The Lincoln Plawg - the blog with footnotes

Politics and law from a British perspective (hence Politics LAW BloG): ''People who like this sort of thing...'' as the Great Man said

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Monday, September 01, 2003
 

Hutton's private visit to Cabinet Office: not BBC censorship, surely?


A genuine puzzle here.

Having at the back of my mind the notion that Lord Hutton had visited government offices to view secret papers that would not be placed in evidence with the Inquiry, I both sought and found, via Google News, in a BBC piece:
The papers also reveal Lord Hutton went in person to the Cabinet Office to read secret Joint Intelligence Committee documents on 15 August...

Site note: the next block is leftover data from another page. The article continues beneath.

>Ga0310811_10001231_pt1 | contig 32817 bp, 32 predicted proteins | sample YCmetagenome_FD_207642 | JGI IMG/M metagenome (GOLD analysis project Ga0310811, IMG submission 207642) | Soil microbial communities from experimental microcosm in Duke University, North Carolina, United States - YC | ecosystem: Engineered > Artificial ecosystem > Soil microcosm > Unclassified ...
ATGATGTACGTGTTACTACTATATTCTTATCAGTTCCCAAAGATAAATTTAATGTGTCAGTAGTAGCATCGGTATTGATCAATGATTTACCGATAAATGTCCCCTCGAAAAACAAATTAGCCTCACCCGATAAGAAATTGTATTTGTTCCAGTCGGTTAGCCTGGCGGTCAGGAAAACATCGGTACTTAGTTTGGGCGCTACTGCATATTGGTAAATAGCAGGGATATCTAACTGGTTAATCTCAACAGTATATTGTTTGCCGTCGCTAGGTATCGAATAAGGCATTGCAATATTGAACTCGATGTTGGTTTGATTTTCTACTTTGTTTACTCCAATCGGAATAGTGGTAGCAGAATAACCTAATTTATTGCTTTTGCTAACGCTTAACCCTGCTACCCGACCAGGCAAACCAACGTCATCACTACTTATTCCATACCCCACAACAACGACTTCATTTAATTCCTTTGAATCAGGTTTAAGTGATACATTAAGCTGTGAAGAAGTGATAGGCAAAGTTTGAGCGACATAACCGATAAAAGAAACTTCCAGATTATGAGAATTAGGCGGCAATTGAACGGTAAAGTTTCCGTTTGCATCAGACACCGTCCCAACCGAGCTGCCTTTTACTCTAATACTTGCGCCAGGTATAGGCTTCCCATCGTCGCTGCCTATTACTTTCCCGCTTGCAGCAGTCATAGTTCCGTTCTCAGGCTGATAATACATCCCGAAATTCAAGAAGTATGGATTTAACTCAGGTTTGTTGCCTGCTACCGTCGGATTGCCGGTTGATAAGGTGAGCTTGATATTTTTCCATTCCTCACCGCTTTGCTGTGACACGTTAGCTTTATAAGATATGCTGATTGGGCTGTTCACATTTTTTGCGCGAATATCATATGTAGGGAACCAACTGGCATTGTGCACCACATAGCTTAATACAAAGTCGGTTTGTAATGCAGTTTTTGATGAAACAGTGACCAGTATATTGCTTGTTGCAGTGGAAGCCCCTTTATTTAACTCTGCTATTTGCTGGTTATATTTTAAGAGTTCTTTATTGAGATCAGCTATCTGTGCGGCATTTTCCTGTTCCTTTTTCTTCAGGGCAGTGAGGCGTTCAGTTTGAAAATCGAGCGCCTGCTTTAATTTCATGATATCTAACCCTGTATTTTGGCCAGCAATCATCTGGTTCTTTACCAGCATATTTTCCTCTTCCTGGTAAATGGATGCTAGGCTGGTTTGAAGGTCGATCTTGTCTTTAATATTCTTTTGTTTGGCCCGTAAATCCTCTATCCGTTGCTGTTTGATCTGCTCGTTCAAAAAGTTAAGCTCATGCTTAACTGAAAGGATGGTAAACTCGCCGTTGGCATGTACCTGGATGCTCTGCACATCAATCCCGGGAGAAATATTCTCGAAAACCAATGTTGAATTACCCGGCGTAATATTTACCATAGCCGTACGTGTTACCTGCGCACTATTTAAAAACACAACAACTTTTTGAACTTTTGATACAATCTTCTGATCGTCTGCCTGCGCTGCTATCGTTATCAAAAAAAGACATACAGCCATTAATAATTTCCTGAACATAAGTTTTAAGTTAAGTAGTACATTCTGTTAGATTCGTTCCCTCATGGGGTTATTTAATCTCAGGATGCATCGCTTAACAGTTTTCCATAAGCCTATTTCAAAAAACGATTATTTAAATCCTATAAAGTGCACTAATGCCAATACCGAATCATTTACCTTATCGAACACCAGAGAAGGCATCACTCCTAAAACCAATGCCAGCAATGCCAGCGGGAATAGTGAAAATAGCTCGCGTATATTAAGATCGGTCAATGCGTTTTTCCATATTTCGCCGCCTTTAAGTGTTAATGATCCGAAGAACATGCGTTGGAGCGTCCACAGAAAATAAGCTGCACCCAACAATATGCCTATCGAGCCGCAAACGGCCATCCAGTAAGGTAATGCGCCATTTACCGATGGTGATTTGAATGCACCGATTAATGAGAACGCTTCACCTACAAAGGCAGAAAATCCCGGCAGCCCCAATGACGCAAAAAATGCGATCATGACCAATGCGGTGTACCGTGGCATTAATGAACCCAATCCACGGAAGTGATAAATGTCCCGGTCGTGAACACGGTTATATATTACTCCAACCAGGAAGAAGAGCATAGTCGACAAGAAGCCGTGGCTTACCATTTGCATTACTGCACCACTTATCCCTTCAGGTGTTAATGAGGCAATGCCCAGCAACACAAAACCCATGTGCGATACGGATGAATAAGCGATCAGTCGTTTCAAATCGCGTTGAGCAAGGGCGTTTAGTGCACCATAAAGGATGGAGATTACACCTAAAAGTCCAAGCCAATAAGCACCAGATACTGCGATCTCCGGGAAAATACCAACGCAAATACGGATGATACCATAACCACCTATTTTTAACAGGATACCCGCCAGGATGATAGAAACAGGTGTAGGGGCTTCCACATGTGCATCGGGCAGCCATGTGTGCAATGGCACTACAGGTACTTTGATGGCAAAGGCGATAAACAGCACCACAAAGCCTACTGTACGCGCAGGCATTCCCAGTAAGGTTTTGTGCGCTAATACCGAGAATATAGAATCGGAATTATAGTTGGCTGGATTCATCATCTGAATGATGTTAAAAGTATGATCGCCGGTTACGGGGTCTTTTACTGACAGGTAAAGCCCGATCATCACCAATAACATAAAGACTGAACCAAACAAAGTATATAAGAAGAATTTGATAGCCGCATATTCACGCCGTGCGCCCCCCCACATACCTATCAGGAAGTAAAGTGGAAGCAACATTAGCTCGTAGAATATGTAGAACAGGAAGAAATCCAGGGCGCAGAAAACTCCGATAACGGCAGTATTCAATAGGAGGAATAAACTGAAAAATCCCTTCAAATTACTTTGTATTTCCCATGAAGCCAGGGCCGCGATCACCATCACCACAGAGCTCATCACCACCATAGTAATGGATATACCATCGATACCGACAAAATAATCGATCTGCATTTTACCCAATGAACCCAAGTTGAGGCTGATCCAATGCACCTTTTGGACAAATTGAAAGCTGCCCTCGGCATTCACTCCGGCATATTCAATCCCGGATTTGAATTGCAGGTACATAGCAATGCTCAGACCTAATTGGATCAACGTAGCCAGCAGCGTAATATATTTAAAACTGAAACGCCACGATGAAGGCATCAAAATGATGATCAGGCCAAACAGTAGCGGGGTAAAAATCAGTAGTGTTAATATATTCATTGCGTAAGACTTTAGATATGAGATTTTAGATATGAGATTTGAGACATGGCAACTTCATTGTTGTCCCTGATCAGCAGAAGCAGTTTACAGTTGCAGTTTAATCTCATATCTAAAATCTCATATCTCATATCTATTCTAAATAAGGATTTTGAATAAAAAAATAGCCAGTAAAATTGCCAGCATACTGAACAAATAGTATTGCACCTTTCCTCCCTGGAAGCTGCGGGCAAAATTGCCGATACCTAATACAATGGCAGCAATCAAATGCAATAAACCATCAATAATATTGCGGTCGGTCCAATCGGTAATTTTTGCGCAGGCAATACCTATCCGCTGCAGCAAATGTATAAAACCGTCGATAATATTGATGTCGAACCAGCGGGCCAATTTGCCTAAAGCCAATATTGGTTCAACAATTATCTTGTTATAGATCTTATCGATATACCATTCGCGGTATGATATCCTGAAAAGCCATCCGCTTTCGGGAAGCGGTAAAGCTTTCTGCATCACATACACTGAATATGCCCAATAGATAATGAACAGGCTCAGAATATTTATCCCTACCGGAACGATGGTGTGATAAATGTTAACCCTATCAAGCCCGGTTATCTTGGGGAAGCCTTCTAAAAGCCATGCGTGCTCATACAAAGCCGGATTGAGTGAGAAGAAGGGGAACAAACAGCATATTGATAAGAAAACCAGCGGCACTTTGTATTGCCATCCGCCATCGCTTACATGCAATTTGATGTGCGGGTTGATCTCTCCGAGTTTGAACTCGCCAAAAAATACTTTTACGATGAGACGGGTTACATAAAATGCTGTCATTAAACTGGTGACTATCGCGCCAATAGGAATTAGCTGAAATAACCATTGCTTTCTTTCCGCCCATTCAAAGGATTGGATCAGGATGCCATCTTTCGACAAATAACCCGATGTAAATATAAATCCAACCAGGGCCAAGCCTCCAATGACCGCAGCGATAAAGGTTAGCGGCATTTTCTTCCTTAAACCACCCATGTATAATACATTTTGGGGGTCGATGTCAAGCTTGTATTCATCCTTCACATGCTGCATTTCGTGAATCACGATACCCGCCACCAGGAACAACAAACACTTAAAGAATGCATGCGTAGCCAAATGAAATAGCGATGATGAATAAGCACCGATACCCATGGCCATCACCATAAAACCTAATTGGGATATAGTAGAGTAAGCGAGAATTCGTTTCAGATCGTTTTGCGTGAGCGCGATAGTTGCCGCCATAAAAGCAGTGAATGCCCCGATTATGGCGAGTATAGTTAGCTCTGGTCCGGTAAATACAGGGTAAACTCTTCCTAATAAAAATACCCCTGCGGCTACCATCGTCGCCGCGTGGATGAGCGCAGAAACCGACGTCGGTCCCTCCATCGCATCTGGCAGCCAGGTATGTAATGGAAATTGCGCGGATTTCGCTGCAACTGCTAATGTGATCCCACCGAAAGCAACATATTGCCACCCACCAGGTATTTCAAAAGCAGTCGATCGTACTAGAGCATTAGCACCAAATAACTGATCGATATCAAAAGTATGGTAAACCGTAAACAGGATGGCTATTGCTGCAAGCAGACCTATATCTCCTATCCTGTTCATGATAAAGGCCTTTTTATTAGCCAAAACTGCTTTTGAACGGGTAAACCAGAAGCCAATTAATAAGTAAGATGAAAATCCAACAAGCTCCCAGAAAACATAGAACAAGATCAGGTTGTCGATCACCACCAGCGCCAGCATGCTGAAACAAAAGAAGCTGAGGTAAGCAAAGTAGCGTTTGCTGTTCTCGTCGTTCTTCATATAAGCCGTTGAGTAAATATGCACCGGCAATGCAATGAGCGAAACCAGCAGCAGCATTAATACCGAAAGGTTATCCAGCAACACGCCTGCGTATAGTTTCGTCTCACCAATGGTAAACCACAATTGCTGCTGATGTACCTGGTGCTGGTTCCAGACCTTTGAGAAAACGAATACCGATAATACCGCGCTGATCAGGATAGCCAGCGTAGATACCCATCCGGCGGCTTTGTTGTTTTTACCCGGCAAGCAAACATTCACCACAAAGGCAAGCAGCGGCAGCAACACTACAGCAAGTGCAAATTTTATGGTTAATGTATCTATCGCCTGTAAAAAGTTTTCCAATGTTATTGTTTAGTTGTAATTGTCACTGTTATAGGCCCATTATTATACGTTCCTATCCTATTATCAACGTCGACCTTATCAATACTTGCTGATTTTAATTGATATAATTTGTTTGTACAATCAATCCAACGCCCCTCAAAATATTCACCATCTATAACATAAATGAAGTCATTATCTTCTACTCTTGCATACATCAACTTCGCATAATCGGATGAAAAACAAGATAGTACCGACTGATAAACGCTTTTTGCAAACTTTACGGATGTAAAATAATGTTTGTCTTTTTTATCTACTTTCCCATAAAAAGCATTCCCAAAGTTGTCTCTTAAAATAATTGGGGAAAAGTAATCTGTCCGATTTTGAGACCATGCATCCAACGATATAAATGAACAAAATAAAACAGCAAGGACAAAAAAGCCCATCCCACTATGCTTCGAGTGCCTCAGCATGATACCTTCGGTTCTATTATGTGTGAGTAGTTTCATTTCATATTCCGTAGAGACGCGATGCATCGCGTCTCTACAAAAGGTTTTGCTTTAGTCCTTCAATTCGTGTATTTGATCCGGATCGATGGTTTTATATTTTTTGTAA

Going to the piece (August 30), the par was nowhere to be seen. An error by Mr Google? No: the cache of the same URL produces the same piece (this time dated August 29) - but with the par as promised.

Conspiracy, cock-up or what? The BBC piece is, so far as I can see, the only online source for the August 15 visit. I have yet to go through the new material on the site, so can't identify which of the papers might have revealed the visit.

It surely can't be that Hutton's visit was supposed itself to be a secret? Or is the BBC admitting it misinterpreted the papers in the first place?


UPDATE

That the visit on August 15 took place is attested by one of the pieces of evidence that arrived between August 21 and 26: a note from Julian Miller, John Scarlett's deputy and Head of Assessment at the JIC (45:3).


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